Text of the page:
It's pretty safe to say that a majority of problems in any virtual hosting system will be DNS related, because DNS requires cooperation of numerous systems, rather than just one, and DNS problems can cause trouble with nearly every service on a hosting system.
For DNS to work, it must have correct glue records at your registrar, as well as correct records on your Virtualmin system (or whatever system you choose to use for DNS, if not the Virtualmin server). Also, any slaves must also have correct records, or you will experience intermittent resolution failures.
Checking your glue records can be done using the
Look for the "domain servers" or "name servers" section of the output. The resulting names must resolve to your DNS servers.
Glue records must be configured at your name service registrar. Virtualmin and Webmin have no control over records at your registrar, so problems must be corrected using whatever interface your registrar provides.
The NS records on your Virtualmin server should match those found in the glue records discussed previously, or intermittent problems may result.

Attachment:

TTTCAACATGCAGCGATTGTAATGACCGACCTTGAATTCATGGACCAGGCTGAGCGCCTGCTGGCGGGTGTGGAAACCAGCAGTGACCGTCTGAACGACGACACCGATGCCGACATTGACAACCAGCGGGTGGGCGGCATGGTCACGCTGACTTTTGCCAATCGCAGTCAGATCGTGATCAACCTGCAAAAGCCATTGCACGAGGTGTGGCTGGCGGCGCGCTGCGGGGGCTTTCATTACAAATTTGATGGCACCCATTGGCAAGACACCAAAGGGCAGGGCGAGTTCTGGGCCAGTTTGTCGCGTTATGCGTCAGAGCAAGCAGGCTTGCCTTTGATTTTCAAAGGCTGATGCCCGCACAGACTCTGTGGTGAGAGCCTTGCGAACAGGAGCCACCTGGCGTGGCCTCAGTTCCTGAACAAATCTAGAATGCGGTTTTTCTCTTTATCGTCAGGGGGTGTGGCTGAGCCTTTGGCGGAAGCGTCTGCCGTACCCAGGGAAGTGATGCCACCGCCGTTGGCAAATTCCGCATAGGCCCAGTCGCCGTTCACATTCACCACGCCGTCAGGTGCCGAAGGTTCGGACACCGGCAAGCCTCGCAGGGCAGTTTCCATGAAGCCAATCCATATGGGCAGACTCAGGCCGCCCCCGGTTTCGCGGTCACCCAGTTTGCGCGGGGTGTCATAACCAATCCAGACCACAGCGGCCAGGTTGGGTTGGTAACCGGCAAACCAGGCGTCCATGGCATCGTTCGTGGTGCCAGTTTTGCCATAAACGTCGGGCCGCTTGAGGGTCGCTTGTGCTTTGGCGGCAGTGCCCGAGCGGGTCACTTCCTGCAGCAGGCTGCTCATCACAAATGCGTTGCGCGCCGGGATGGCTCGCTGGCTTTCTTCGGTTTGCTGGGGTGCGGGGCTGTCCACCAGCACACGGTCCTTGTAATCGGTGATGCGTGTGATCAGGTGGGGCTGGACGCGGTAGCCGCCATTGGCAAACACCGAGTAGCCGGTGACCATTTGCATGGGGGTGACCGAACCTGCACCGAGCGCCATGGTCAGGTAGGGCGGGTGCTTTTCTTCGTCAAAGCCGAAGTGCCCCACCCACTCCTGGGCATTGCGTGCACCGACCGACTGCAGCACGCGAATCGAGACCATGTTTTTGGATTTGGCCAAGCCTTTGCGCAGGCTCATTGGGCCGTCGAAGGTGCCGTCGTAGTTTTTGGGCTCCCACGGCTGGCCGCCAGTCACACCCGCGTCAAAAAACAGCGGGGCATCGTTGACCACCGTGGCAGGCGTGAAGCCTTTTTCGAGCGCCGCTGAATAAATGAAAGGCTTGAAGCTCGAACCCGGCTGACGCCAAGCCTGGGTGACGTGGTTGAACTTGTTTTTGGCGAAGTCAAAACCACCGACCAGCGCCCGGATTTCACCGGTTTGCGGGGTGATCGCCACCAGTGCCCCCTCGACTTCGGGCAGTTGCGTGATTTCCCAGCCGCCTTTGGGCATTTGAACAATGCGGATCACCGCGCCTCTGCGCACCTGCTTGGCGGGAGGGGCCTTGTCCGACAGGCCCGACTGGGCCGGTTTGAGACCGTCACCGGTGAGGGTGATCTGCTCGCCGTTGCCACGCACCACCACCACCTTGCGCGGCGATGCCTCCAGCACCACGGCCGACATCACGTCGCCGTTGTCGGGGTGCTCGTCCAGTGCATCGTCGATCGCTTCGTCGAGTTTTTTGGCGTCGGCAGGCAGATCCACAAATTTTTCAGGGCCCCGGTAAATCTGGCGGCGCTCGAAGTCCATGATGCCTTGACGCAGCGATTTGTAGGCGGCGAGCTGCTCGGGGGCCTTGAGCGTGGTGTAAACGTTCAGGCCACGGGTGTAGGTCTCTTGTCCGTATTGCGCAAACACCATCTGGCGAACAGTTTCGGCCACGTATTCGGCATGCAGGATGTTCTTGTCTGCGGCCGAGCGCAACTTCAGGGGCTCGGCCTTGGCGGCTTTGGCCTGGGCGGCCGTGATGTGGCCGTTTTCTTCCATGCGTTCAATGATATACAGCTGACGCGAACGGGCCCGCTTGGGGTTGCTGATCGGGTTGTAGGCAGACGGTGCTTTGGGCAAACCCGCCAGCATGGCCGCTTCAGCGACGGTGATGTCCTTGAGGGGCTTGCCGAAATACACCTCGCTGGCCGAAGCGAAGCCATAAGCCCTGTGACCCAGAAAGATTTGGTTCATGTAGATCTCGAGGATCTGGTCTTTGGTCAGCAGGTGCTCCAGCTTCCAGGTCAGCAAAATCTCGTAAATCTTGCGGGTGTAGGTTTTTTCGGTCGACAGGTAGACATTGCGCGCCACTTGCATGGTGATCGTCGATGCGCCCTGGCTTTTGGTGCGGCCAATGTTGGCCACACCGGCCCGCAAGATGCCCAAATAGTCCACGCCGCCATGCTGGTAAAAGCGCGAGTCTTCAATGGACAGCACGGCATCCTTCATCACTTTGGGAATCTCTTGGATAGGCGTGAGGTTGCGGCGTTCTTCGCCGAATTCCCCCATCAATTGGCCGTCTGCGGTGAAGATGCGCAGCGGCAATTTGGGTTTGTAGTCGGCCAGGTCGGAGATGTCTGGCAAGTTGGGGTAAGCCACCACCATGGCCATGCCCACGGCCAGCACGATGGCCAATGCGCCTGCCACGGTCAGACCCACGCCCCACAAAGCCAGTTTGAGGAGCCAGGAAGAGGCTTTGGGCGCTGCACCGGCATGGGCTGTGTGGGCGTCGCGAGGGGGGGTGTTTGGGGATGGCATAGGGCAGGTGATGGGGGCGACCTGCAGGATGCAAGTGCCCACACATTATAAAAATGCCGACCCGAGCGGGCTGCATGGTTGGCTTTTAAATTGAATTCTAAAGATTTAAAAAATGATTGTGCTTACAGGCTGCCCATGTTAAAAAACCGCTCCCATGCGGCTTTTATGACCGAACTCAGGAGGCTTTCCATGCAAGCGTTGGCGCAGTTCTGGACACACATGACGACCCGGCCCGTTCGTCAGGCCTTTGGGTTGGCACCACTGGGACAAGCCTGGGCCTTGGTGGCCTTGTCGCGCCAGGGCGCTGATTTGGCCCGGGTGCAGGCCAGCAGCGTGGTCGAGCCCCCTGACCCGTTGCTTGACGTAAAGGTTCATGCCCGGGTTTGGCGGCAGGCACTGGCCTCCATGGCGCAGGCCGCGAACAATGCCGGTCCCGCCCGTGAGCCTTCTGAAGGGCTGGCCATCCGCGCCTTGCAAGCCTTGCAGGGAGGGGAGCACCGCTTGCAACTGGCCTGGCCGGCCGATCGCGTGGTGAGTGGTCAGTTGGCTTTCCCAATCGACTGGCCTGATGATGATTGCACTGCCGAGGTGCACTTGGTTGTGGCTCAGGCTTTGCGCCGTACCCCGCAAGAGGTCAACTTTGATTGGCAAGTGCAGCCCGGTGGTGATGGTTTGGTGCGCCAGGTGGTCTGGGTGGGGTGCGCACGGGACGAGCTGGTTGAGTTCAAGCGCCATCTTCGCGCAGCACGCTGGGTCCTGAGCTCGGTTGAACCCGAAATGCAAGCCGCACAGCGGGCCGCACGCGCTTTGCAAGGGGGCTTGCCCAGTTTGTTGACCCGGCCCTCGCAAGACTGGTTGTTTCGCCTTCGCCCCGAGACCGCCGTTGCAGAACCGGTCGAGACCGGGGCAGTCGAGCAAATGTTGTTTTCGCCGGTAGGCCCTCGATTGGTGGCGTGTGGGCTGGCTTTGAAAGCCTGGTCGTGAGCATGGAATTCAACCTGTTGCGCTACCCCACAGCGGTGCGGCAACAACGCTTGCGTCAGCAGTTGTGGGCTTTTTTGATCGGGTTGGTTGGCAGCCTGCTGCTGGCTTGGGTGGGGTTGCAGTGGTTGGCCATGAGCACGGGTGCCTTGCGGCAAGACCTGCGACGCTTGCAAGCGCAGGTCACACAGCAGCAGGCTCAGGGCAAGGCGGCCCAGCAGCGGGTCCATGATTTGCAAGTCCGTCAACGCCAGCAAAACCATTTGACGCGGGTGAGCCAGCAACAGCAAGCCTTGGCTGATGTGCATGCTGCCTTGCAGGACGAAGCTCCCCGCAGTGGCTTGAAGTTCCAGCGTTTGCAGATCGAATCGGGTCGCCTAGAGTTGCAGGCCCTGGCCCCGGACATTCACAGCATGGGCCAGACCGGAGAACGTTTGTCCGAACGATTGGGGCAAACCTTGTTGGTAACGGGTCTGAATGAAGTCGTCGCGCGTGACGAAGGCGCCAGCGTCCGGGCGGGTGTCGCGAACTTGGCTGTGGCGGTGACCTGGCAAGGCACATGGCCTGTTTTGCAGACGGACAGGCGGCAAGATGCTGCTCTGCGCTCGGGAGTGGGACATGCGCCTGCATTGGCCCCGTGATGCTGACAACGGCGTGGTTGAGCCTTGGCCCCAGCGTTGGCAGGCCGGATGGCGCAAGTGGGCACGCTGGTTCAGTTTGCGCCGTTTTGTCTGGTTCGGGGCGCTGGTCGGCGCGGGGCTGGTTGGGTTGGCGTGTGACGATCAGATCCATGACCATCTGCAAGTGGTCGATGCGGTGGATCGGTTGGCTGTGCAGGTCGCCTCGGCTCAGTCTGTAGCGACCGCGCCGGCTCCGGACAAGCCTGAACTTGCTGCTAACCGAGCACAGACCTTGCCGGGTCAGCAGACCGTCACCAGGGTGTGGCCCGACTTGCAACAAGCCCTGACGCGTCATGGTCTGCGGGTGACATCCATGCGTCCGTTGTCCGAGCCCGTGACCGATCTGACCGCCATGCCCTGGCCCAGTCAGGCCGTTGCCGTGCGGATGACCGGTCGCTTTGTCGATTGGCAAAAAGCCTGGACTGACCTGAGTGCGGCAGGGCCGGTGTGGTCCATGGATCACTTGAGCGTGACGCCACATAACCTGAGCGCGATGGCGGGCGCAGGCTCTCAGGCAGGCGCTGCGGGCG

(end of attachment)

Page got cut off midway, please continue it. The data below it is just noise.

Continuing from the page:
You can find the NS records for a given zone using the host command on your server:
host -t NS example.com
Address records, or A records, are the basic building block of DNS zones. They map names to IP addresses.
To check an A record, use the host command:
You can also specify the name server used to resolve queries by adding the name or IP of the server you wish to query to the end of the command:
host example.com ns1.example.com
Or, if you aren't sure about the nameserver IP address resolving correctly, you can use an IP:
host example.com 192.168.1.1
Mail exchanger records, or MX records, provide mail servers the information they need to know how to deliver mail for a particular domain.
You can check an MX record with the host command:
host -t MX example.com